• The present high performance electrical interconnect can be configured as a low cost, high signal performance interconnect assembly, which has a low profile that is particularly useful for desktop and mobile PC applications. IC devices can be installed and uninstalled without the need to reflow solder. The solder-free electrical connection of the IC devices is environmentally friendly.
  • FIG. 1 is a side cross-sectional view of a method of making an electrical interconnect 50 using additive processes in accordance with an embodiment of the present disclosure. FIG. 1 shows the basic structure of copper foil circuitry layer 52 only as the base layer. In an alternate embodiment, the circuitry layer 52 can be applied to any substrate or target structural element 54, such as a traditional PCB or laminated to a stiffening layer or core, such as glass-reinforced epoxy laminate sheets (e.g., FR4). The circuitry layer 52 can be preformed or can be formed using a fine line imaging step is conducted to etch copper foil as done with many PCB processes.
  • Dielectric material 56 is applied to surface 58 such that the circuitry 52 is at least partially encased and isolated. The dielectric material 56 can be a film or a liquid dielectric. The dielectric material 56 is typically imaged to expose the desired circuit locations 60. In some embodiments, it may be desirable to use a preformed dielectric film to leave air dielectric gaps between traces. Recesses 64 in the dielectric layer 56 that expose circuitry 52 can be formed by printing, embossing, imprinting, chemical etching with a printed mask, or a variety of other techniques.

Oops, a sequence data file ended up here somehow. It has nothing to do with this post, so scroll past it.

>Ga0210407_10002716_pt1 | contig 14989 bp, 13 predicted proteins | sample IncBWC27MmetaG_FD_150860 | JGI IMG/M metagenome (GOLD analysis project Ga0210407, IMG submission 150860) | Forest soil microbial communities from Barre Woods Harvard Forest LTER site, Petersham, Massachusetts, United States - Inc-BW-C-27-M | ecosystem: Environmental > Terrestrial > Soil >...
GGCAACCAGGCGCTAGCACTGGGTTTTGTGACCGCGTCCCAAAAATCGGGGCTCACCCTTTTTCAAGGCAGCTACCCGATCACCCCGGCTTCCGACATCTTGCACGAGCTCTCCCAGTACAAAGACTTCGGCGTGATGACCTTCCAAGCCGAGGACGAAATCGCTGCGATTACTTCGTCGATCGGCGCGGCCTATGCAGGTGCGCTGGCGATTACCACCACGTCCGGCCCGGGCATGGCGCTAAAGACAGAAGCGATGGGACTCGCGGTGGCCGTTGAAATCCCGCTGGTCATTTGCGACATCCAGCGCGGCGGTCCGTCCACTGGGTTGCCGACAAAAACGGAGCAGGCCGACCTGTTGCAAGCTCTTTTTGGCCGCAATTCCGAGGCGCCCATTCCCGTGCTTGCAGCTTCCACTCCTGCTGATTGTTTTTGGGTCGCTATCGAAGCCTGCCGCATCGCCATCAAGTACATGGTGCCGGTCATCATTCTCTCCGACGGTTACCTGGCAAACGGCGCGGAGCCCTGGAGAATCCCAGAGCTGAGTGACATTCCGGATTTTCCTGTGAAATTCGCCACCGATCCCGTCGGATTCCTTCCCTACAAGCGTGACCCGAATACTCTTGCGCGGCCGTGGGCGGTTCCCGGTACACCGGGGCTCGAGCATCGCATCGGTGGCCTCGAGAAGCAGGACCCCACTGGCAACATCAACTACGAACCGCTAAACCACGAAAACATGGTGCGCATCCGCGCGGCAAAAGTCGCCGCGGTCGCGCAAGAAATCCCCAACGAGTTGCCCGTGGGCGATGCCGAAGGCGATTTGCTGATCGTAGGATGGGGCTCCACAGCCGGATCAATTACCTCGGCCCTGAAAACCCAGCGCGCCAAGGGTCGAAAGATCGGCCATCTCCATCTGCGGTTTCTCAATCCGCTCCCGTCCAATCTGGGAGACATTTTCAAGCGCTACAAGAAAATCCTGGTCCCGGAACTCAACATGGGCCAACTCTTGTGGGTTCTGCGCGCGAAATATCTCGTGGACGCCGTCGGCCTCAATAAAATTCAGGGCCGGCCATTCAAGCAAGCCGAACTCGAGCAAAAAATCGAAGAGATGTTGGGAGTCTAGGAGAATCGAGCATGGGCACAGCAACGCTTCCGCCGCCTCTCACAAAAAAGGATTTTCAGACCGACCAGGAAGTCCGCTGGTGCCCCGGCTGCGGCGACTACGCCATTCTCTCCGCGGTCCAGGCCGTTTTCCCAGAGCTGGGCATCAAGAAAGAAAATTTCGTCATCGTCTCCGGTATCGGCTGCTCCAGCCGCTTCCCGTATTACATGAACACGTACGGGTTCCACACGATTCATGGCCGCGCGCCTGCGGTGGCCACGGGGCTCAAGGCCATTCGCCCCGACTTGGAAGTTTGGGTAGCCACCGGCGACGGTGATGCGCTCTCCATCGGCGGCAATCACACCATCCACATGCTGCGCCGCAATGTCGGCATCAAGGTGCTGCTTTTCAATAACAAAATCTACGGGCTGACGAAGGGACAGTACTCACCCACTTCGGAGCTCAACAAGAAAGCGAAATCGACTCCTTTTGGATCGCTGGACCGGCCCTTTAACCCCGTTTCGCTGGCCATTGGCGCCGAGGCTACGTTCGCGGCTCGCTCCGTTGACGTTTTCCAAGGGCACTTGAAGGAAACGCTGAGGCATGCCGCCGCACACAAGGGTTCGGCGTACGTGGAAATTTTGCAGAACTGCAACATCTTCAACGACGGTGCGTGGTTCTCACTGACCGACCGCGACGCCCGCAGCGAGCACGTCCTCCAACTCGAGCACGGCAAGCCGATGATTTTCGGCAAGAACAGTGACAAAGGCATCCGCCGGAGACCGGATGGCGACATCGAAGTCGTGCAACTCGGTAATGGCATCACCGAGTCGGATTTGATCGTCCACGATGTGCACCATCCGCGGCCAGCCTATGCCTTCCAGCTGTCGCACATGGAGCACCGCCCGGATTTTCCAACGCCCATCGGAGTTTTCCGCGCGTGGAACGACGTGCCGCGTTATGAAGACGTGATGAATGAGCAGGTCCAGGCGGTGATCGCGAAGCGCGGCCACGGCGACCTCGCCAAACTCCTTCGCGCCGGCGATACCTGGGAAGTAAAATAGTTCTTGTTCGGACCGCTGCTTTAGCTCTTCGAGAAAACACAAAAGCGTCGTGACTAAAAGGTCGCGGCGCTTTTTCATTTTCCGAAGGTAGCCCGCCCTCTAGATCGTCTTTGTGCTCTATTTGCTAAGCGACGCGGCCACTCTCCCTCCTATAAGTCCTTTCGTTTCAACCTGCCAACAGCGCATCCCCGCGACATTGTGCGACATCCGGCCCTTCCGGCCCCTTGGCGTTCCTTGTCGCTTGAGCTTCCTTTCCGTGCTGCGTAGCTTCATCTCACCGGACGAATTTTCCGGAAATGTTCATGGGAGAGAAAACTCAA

• In a normal construction, the core dielectric material would be processed to enable electro-less copper plating to adhere to the side walls. In the present embodiment, the dielectric 56 is left as a resist to enable electro-less or electrolytic copper plating to adhere only to the exposed portion 60 of the circuitry layer 52 in order to grow pillar or via structure 62 within the imaged openings 64. The remainder of the interconnect 50 remains un-plated. The support structure 54 acts as a resist to prevent copper plating on the underside 68 of the foil. Alternatively, a resist can be applied to the underside 68 to prevent plating.